Members in the Media
From: The Wall Street Journal

Pessimism Is the One Thing Americans Can Agree On

Are Americans cockeyed optimists or incorrigible pessimists? Do they think that American society has improved or gotten worse in various ways—and how accurate are their views? You might imagine that the answer would be nuanced, that it would depend on factors like people’s politics or news-consuming habits.

But the answer isn’t nuanced at all, according to a new study. In research published earlier this year in the journal Clinical Psychological Science, Gregory Mitchell at the University of Virginia and Philip Tetlock at the University of Pennsylvania looked at these questions empirically. Everybody they tested—young and old, conservative and liberal, news-addicted or not—showed the same pattern. Everybody thought that most things had gotten worse, even if they had actually gotten better. Pessimism reigned.

Read the whole story (subscription may be required): The Wall Street Journal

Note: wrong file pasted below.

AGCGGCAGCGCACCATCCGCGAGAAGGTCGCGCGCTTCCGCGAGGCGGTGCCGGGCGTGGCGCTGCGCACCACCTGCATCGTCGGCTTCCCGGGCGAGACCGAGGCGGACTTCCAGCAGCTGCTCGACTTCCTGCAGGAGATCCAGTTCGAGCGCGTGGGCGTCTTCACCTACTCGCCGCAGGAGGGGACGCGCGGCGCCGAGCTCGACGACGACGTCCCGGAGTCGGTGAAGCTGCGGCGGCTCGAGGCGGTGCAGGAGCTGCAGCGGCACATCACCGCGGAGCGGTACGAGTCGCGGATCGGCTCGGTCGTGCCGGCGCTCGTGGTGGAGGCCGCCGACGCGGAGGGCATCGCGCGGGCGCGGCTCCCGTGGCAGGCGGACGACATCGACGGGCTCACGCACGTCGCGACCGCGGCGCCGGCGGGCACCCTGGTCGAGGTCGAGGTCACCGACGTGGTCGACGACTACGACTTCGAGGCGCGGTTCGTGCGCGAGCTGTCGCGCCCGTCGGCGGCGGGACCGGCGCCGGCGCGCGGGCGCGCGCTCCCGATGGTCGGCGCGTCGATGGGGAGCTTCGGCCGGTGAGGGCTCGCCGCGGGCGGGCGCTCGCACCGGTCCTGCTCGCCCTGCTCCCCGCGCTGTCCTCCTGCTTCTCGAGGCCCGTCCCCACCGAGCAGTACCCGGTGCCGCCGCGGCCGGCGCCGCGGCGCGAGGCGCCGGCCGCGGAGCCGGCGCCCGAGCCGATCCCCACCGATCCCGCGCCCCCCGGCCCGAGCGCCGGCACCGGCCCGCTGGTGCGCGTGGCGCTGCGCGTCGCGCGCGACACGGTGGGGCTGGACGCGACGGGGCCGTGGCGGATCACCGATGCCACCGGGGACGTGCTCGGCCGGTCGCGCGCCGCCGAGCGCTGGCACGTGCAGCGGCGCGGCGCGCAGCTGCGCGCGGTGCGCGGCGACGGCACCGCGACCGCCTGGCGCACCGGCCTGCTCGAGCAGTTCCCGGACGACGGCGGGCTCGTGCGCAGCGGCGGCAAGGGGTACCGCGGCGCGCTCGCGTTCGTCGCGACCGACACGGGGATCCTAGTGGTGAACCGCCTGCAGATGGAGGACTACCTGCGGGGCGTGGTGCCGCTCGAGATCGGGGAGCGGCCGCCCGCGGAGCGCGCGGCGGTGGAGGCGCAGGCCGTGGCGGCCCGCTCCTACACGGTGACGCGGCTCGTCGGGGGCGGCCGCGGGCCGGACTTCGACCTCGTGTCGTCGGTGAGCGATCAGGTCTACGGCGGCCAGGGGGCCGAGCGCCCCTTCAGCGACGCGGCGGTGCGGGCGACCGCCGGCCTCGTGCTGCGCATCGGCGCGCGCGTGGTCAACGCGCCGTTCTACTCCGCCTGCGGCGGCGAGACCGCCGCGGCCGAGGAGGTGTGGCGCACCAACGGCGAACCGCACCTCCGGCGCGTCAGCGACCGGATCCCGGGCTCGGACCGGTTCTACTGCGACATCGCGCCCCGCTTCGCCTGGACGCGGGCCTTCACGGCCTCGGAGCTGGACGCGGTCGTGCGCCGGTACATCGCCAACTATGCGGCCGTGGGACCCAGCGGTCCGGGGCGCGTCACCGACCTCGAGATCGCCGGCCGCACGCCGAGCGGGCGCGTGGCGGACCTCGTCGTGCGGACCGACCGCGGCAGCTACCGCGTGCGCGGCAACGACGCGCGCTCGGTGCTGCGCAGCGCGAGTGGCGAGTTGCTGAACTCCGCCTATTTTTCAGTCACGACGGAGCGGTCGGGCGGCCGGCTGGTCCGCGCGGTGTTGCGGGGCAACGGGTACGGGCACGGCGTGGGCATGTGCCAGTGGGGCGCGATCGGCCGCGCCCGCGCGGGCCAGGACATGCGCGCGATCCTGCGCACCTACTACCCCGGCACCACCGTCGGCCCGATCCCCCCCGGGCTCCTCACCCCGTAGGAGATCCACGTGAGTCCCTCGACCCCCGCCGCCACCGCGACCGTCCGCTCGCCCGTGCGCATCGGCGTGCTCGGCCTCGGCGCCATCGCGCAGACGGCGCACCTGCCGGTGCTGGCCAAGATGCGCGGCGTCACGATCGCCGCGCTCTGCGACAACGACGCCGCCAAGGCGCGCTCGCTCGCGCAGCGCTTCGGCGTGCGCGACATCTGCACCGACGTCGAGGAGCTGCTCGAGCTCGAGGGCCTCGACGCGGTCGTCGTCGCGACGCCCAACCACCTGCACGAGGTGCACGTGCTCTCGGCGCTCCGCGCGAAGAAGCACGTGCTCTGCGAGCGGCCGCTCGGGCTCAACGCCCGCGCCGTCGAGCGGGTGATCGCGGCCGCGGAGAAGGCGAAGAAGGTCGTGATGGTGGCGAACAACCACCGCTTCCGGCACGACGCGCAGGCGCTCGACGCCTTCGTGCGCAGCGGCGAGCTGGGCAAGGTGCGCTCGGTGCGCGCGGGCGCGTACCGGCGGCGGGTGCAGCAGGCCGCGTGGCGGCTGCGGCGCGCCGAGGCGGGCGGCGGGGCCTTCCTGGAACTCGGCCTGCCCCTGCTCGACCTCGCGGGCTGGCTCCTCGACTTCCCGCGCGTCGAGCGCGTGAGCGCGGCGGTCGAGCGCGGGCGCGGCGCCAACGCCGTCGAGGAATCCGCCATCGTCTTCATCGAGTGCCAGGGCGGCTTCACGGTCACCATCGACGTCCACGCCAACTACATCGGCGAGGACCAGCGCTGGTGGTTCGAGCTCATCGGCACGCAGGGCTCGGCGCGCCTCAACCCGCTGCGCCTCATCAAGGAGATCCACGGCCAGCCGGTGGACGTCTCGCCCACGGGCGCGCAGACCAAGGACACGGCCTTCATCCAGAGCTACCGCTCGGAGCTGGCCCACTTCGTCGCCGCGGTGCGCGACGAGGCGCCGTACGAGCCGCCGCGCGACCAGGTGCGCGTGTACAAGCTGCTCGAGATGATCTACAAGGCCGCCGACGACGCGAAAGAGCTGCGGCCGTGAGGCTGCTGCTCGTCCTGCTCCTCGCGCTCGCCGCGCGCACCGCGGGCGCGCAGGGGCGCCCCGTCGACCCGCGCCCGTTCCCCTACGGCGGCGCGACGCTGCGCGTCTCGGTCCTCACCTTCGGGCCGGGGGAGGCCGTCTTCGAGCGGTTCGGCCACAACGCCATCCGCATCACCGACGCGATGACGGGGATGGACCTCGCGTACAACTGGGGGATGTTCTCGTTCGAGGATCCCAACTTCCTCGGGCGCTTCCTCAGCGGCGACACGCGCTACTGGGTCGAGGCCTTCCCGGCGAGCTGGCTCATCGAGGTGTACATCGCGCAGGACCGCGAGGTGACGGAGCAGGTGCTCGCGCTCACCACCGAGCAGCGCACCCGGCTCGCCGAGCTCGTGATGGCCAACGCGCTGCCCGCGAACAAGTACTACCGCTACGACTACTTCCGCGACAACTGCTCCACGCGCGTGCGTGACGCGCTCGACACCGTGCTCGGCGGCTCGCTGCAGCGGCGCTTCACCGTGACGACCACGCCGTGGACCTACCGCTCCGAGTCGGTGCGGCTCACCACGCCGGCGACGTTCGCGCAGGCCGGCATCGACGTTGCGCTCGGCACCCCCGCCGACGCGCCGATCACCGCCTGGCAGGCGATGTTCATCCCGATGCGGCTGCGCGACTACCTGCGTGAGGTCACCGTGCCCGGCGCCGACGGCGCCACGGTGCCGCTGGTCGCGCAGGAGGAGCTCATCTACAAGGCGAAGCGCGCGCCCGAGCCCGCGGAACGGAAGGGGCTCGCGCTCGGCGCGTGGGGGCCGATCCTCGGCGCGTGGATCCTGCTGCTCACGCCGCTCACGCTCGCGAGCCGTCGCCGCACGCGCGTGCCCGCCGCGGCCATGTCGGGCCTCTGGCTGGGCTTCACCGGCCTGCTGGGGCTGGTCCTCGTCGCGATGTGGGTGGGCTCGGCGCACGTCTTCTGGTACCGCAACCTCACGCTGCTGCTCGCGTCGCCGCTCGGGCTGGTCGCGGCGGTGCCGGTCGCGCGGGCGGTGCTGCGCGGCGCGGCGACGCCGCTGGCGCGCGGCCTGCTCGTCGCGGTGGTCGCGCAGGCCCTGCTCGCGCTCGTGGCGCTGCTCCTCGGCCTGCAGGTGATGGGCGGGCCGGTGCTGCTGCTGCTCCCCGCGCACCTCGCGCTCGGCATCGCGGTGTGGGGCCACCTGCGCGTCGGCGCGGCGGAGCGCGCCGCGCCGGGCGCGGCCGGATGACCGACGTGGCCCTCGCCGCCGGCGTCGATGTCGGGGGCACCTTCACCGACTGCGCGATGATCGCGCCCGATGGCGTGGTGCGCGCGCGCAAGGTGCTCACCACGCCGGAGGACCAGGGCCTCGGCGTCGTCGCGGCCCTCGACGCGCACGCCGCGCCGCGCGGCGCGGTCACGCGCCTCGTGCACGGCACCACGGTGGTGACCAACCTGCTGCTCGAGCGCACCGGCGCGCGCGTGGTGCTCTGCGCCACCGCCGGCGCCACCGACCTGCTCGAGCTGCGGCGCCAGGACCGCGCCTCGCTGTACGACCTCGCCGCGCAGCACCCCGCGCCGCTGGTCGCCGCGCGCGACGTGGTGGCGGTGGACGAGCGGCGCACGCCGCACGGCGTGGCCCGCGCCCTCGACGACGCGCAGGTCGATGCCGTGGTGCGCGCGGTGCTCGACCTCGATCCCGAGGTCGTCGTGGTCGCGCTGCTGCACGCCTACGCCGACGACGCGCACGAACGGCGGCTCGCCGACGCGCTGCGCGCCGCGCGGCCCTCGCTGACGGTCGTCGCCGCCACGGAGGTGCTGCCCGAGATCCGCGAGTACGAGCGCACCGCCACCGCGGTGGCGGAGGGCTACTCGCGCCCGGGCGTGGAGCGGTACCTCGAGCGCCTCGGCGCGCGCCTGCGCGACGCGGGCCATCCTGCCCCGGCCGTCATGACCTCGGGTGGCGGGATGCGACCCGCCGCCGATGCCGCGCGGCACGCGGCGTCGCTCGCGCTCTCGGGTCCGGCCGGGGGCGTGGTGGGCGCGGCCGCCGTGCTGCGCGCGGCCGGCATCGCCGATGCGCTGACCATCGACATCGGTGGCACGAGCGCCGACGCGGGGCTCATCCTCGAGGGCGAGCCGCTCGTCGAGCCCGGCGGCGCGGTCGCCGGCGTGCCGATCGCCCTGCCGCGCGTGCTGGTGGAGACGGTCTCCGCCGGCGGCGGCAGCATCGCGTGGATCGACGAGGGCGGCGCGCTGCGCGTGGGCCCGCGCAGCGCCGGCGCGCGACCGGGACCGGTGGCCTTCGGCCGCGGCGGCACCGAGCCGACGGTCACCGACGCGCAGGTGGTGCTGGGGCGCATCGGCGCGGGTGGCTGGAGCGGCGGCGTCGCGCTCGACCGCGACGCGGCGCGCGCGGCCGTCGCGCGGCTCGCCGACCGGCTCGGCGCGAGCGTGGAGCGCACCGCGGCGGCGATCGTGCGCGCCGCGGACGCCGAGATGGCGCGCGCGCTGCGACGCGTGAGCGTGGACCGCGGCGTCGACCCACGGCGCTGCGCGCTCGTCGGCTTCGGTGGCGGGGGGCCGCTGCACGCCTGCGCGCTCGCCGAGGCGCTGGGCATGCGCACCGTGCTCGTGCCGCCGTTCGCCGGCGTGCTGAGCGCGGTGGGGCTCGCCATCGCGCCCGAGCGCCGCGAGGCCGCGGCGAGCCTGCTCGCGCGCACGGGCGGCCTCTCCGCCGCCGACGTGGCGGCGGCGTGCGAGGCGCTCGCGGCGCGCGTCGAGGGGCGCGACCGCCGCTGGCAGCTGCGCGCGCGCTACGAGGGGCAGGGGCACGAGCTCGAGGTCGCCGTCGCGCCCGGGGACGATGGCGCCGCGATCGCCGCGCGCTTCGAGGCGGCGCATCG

More of our Members in the Media >

APS regularly opens certain online articles for discussion on our website. Effective February 2021, you must be a logged-in APS member to post comments. By posting a comment, you agree to our Community Guidelines and the display of your profile information, including your name and affiliation. Any opinions, findings, conclusions, or recommendations present in article comments are those of the writers and do not necessarily reflect the views of APS or the article’s author. For more information, please see our Community Guidelines.

Please login with your APS account to comment.